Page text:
The QF is a 12,000 km² region, on the southeast portion of the São Francisco Craton (Fig. 1; Alkmim 2004Alkmim F. 2004. O que faz de um cráton um cráton? O Cráton do São Francisco e as revelações Almeidianas ao delimitá-lo. In: Mantesso-Neto V., Bartorelli A., Carneiro C.R., Brito-Neves B.B. (eds.). Geologia do Continente Sul-Americano: Evolução da obra de Fernando Flávio Marques de Almeida. São Paulo: Beca, p. 17-35., Endo et al. 2020Endo I., Castro P.T.A., Gandini A.L. 2020. Quadrilátero Ferrífero: Avanços do conhecimento nos últimos 50 anos. Belo Horizonte: 3i, 480 p.). Its name is referred to one of the most significant iron occurrences in the world. It has been studied since the 1960s and has become one of the most detailed studied regions in Brazil. The scientific research began with a partnership between the United States Geologic Survey and Departamento Nacional da Produção Mineral. The result of this partnership was a paper that brings a synthesis of the unique and complex lithostructural settings of QF (Dorr 1969Dorr J. van N. II. 1969. Physiographic, stratigraphic and structural development of the Quadrilátero Ferrífero, Minas Gerais, Brazil. Professional Paper. Washington, D.C.: USGS/DNPM.).

Figure 1.
Geological map of the main units in Quadrilátero Ferrífero, Minas Gerais, Brazil.

The basement consists of granite and gneissic rocks, mainly Archean, ranging to Paleoproterozoic, forming a nucleus all over the QF (Farina et al. 2015Farina F., Albert C., Martínez Dopico C., Aguilar Gil C., Moreira H., Hippert J.P., Cutts K., Alkmin F.F., Lana C. 2015. The Neoarchean transition between medium-and high-K granitoids: clues from the Southern São Francisco Craton (Brazil). Precambrian Research, 266:375-394. https://doi.org/10.1016/j.precamres.2015.05.038
https://doi.org/10.1016/j.precamres.2015...
). Overlaying, in tectonic contact these rocks, the Rio das Velhas Supergroup is an Archean greenstone belt that consists of metasedimentary and metavolcanic rocks and hosts the main gold deposits in the region (Baltazar and Zuchetti 2007Baltazar O.F., Zucchetti M. 2007. Lithofacies associations and structural evolution of the Archean Rio das Velhas greenstone belt, Quadrilátero Ferrífero, Brazil: A review of the setting of gold deposits. Ore Geology Reviews, 32(3-4):471-499. https://doi.org/10.1016/j.oregeorev.2005.03.021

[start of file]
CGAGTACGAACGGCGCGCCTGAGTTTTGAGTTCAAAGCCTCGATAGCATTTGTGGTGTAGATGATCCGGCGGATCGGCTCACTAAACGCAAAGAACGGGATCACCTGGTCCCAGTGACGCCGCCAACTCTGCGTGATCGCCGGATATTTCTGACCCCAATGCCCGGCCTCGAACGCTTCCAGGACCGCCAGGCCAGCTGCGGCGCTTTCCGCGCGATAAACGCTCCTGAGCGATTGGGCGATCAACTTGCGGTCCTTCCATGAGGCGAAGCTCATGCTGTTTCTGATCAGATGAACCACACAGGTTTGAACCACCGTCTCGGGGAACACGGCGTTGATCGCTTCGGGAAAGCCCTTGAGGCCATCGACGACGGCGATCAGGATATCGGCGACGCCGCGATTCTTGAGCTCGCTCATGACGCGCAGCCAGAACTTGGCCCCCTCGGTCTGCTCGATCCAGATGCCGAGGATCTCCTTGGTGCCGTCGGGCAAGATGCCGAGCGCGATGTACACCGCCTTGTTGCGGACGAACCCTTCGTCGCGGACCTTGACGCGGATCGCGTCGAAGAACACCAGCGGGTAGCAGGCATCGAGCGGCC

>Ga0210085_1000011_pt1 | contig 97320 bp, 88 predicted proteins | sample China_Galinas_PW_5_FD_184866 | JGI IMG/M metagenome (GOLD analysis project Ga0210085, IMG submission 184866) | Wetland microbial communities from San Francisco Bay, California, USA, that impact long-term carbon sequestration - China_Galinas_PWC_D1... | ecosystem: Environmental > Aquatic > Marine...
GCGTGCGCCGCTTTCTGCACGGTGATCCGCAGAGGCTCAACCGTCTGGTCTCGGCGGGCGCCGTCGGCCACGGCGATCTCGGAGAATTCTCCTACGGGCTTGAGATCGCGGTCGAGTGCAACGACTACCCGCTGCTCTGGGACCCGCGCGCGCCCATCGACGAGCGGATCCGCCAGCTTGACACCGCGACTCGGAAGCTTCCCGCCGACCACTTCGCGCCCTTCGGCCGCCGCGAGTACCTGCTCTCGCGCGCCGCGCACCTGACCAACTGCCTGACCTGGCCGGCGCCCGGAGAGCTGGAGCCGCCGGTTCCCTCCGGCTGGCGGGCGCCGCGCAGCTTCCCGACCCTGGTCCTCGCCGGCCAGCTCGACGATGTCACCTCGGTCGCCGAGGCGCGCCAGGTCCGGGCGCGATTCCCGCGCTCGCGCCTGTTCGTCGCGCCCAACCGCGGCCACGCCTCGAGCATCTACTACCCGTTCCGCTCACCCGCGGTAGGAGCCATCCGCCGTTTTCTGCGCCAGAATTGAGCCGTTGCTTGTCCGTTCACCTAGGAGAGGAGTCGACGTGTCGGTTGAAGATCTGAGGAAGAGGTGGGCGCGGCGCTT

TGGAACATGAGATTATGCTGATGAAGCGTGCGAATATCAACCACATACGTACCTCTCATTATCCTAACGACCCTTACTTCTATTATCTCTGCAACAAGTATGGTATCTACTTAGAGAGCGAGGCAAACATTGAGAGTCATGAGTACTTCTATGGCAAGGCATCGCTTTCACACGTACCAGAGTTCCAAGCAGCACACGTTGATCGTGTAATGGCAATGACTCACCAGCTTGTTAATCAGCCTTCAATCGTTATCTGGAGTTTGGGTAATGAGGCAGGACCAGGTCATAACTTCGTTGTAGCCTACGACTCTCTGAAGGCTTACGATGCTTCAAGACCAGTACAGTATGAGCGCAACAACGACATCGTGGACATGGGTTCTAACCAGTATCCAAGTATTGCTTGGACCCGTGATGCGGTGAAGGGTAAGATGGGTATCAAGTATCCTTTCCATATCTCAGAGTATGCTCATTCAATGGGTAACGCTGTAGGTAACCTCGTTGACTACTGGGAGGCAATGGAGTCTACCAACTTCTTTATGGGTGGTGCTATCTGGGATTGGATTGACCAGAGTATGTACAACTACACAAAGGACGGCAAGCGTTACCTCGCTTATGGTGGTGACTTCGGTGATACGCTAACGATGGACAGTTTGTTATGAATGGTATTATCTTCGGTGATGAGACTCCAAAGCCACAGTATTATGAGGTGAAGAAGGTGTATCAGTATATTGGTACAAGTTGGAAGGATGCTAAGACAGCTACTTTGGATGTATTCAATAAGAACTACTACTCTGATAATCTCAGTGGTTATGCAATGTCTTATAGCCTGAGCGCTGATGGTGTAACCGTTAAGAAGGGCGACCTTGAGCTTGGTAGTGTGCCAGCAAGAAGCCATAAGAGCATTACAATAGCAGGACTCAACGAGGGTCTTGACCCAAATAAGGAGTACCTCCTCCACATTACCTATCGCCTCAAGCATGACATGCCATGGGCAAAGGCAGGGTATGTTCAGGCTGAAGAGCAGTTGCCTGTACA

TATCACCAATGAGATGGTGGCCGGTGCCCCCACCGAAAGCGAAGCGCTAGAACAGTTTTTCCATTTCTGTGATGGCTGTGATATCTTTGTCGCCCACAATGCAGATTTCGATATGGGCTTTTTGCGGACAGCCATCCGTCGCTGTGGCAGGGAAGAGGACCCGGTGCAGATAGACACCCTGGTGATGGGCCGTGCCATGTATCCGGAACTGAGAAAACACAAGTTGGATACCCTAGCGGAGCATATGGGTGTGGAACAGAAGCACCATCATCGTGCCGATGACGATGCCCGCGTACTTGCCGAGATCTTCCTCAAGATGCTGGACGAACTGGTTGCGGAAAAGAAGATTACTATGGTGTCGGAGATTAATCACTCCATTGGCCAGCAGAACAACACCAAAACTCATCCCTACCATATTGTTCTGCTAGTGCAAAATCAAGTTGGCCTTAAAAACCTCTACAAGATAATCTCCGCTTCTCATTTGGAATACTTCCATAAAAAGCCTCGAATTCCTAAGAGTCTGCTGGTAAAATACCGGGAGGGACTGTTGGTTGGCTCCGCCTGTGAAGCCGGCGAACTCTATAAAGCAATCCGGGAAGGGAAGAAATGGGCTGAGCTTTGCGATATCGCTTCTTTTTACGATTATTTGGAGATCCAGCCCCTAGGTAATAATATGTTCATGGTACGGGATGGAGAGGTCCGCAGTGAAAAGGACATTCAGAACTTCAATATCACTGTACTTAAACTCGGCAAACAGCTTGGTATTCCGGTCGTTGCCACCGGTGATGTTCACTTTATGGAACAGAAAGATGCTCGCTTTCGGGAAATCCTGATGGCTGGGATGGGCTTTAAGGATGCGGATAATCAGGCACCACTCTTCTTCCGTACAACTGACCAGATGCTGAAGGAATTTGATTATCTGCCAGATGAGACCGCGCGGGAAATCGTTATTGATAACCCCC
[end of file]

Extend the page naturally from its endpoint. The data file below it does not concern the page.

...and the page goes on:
https://doi.org/10.1016/j.oregeorev.2005...
, Baltazar and Lobato 2020Baltazar O.F., Lobato L.M. 2020. Structural Evolution of the Rio das Velhas Greenstone Belt, Quadrilátero Ferrífero, Brazil: Influence of Proterozoic Orogenies on its Western Archean Gold Deposits. Minerals, 10(11):983. https://doi.org/10.3390/min10110983
https://doi.org/10.3390/min10110983...
).

The Minas Supergroup consists of metasedimentary rocks from Siderian, which recover the greenstone belt. Its base consists of siliciclastic units (Caraça Group — Dorr 1969Dorr J. van N. II. 1969. Physiographic, stratigraphic and structural development of the Quadrilátero Ferrífero, Minas Gerais, Brazil. Professional Paper. Washington, D.C.: USGS/DNPM.; Nunes 2016Nunes F.S. 2016. Contribuição à estratigrafia e geocronologia U-Pb de zircões detríticos da Formação Moeda (Grupo Caraça, Supergrupo Minas) na Serra do Caraça, Quadrilátero Ferrífero, Minas Gerais. MS Dissertation Escola de Minas, Universidade Federal de Ouro Preto, Ouro Preto, 77 p.), with quartzites and micaceous phyllites. The intermediate layers (Itabira Group — Dorr 1969Dorr J. van N. II. 1969. Physiographic, stratigraphic and structural development of the Quadrilátero Ferrífero, Minas Gerais, Brazil. Professional Paper. Washington, D.C.: USGS/DNPM.) consist mainly of metasedimentary chemical units (dolomitic bodies and ferruginous chert) and schists. Itabira Group hosts almost all the iron deposits of QF. The top of the Minas Supergroup is mainly dominated by siliciclastic units (Dorr 1969Dorr J. van N. II. 1969. Physiographic, stratigraphic and structural development of the Quadrilátero Ferrífero, Minas Gerais, Brazil. Professional Paper. Washington, D.C.: USGS/DNPM., Dutra 2017Dutra L.F. 2017. Caracterização geocronológica U-Th-Pb de zircões detríticos na porção nordeste do Sinclinal Gandarela – implicações para a evolução sedimentar e geotectônica do Quadrilátero Ferrífero. MS Dissertation, Escola de Minas, Universidade Federal de Ouro Preto, Ouro Preto, 147 p.), intercalated with ferruginous quartzite, carbonaceous and sericite phyllites, micaceous schists, and metabreccias (Piracicaba Group). These are classically interpreted as marine platform environments to marine slopes (Dorr 1969Dorr J. van N. II. 1969. Physiographic, stratigraphic and structural development of the Quadrilátero Ferrífero, Minas Gerais, Brazil. Professional Paper. Washington, D.C.: USGS/DNPM.).

The Estrada Real Supergroup (Endo et al. 2020Endo I., Castro P.T.A., Gandini A.L. 2020. Quadrilátero Ferrífero: Avanços do conhecimento nos últimos 50 anos. Belo Horizonte: 3i, 480 p.) are Riacian rocks deposited in restricted basins. It is subdivided into Sabará Group (Almeida et al. 2005Almeida L.G., Castro P.T.A., Endo I., Fonseca M.A. 2005. Grupo Sabará no sinclinal Dom Bosco, Quadrilatero Ferrifero: uma revisão estratigráfica. Revista Brasileira de Geociências, 35(2):177-186.) and Itacolomi Group (Machado et al. 1996Machado N., Schrank A., Noce C.M., Gauthier G. 1996. Ages of detrital zircon from Archean-Paleoproterozoic sequences: implications for Greenstone Belt setting and evolution of a Transamazonian foreland basin in Quadrilátero Ferrífero, southeast Brazil. Earth and Planetary Science Letters, 141(1-4):259-276. https://doi.org/10.1016/0012-821X(96)00054-4
https://doi.org/10.1016/0012-821X(96)000...
).

Cenozoic deposits as lateritic and sedimentary covers occur spread in QF, on top of Archean and Proterozoic units. Those were identified with a wide variety of thicknesses and heterogeneous sedimentary records.